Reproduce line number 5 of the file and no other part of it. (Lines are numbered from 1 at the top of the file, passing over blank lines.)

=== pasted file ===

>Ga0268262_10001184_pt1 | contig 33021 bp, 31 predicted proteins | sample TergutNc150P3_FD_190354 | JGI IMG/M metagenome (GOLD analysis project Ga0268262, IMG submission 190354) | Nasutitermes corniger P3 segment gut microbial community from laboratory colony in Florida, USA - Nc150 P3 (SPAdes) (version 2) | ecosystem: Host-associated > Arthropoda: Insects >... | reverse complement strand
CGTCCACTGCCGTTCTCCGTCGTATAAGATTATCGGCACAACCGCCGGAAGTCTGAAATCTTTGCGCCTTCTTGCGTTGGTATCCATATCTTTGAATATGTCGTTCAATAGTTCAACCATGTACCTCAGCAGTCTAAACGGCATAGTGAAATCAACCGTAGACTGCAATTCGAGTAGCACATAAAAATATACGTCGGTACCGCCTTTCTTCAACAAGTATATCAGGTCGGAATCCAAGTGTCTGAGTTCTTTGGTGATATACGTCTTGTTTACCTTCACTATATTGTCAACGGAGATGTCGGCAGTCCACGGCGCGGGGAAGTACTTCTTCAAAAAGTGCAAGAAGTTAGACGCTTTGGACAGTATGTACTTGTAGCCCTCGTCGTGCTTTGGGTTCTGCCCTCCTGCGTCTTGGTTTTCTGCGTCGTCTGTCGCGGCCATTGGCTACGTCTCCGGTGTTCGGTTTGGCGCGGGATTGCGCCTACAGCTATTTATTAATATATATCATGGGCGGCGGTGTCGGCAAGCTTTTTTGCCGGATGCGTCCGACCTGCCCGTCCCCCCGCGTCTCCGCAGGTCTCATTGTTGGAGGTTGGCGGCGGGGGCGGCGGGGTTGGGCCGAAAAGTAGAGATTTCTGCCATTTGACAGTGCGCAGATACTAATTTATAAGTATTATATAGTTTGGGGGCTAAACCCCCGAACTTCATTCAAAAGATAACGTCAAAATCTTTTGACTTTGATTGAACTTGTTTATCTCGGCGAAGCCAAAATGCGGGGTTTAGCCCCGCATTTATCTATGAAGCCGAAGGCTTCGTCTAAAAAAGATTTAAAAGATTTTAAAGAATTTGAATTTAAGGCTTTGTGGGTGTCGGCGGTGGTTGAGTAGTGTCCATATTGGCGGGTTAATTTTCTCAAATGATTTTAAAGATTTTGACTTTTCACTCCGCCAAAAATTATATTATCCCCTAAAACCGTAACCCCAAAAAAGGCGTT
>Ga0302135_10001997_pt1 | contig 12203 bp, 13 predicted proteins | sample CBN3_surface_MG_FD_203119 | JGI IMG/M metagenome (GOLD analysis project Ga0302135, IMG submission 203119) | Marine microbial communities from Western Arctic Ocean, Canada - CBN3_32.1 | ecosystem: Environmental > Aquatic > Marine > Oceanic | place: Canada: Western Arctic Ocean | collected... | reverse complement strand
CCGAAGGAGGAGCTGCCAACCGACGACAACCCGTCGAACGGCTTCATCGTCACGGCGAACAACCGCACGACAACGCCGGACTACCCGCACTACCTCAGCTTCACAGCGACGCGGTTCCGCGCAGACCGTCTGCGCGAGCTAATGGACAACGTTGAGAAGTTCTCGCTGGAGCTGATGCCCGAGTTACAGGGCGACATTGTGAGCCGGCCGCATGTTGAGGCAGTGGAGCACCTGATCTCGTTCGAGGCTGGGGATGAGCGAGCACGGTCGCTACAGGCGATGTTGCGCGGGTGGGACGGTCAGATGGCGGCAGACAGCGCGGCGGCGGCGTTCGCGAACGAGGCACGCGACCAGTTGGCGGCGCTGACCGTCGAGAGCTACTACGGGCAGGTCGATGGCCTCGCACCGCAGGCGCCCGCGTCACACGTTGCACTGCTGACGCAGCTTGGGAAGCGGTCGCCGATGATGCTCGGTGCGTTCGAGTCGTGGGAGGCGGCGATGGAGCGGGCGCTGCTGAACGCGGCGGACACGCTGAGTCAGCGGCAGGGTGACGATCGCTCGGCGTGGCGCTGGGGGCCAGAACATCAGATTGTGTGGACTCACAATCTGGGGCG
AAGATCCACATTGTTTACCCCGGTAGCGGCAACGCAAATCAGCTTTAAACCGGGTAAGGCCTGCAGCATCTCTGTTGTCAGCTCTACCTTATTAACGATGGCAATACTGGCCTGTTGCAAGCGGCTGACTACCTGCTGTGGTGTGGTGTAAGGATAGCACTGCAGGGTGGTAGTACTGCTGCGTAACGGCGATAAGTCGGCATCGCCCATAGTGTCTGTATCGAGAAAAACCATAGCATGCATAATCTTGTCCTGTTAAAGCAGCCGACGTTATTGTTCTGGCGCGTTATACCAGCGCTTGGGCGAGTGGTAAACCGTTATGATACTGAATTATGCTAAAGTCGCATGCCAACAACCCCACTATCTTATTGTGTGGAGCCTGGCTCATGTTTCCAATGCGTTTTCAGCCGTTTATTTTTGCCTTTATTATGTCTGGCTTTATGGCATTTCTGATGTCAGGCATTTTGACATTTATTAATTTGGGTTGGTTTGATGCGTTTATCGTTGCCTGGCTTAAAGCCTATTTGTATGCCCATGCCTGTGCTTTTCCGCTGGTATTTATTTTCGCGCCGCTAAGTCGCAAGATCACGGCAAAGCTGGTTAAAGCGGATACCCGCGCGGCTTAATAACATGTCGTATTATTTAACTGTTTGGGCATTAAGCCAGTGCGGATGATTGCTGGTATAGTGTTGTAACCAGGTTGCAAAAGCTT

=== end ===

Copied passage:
AAGATCCACATTGTTTACCCCGGTAGCGGCAACGCAAATCAGCTTTAAACCGGGTAAGGCCTGCAGCATCTCTGTTGTCAGCTCTACCTTATTAACGATGGCAATACTGGCCTGTTGCAAGCGGCTGACTACCTGCTGTGGTGTGGTGTAAGGATAGCACTGCAGGGTGGTAGTACTGCTGCGTAACGGCGATAAGTCGGCATCGCCCATAGTGTCTGTATCGAGAAAAACCATAGCATGCATAATCTTGTCCTGTTAAAGCAGCCGACGTTATTGTTCTGGCGCGTTATACCAGCGCTTGGGCGAGTGGTAAACCGTTATGATACTGAATTATGCTAAAGTCGCATGCCAACAACCCCACTATCTTATTGTGTGGAGCCTGGCTCATGTTTCCAATGCGTTTTCAGCCGTTTATTTTTGCCTTTATTATGTCTGGCTTTATGGCATTTCTGATGTCAGGCATTTTGACATTTATTAATTTGGGTTGGTTTGATGCGTTTATCGTTGCCTGGCTTAAAGCCTATTTGTATGCCCATGCCTGTGCTTTTCCGCTGGTATTTATTTTCGCGCCGCTAAGTCGCAAGATCACGGCAAAGCTGGTTAAAGCGGATACCCGCGCGGCTTAATAACATGTCGTATTATTTAACTGTTTGGGCATTAAGCCAGTGCGGATGATTGCTGGTATAGTGTTGTAACCAGGTTGCAAAAGCTT